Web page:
Wild Boar in the Vineyard: Martin Luther at the Birth of the Modern World

Theology: Academic and Vernacular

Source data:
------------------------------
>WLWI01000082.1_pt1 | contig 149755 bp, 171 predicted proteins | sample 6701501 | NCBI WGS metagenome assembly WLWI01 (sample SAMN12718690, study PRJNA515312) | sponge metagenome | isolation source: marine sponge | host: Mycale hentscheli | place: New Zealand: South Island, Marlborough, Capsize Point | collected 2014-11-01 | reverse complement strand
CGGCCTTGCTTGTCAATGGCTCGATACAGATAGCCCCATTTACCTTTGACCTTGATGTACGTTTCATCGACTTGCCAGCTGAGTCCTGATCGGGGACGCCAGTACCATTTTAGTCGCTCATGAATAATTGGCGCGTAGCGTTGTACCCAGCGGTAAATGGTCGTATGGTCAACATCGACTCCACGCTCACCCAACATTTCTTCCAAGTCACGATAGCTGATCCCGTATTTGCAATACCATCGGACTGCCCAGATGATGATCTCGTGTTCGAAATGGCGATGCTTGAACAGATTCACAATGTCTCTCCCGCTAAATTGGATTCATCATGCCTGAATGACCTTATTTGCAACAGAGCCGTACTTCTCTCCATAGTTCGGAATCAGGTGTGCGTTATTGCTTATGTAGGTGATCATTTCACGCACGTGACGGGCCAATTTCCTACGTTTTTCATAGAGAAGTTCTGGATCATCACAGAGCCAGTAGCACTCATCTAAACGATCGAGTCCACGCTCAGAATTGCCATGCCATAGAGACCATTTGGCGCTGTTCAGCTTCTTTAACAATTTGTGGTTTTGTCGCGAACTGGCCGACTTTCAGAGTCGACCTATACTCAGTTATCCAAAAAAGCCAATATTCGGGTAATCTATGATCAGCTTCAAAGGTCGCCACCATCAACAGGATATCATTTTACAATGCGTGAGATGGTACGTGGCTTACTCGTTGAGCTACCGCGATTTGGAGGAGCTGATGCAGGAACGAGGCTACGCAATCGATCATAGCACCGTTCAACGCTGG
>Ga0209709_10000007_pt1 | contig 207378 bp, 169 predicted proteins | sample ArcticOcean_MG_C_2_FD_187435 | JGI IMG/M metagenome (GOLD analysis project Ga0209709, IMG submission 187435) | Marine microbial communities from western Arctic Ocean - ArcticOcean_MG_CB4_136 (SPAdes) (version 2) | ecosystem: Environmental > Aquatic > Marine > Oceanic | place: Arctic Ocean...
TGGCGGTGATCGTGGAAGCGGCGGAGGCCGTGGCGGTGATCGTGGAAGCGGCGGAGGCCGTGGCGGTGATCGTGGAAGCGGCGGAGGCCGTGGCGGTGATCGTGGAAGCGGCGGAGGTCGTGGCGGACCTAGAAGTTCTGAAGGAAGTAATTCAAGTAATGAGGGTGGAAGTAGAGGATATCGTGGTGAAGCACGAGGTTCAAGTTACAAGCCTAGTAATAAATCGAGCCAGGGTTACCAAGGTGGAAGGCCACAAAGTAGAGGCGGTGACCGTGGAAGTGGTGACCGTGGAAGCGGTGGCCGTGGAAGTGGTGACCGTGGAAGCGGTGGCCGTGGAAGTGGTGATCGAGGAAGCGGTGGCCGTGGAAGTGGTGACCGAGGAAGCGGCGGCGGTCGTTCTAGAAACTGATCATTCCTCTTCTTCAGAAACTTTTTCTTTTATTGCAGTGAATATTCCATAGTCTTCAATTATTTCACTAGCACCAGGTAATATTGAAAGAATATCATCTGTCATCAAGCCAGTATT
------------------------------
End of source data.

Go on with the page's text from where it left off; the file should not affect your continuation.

In the years immediately following 1517, Luther took up other causes and controversies, some of which stemmed from concerns raised in the Theses (penance, confession), as well as a broader palette of subjects (marriage, prayer, preparation for death). These often arose in context as responses to particular challenges, rather than as extended or systematic treatises. 1520 in particular was a crucial year for Luther, during which he published works that would develop key elements of his evolving theology and hasten his break with the Church. The papal bull Exsurge Domine of June, 1520 had threatened Luther with excommunication if he did not recant within sixty days of the heretical claims in various of his early works. Over the remaining months of that year, Luther extended and intensified his criticisms of the authority and teachings of the Church, articulating his new understanding of Christian faith and life, of the relationship between secular and ecclesiastical power, and of the centrality of individual will, conscience, and freedom. He would be excommunicated as a heretic in January of 1521 and declared an outlaw under the “Ban of the Empire” later that May.


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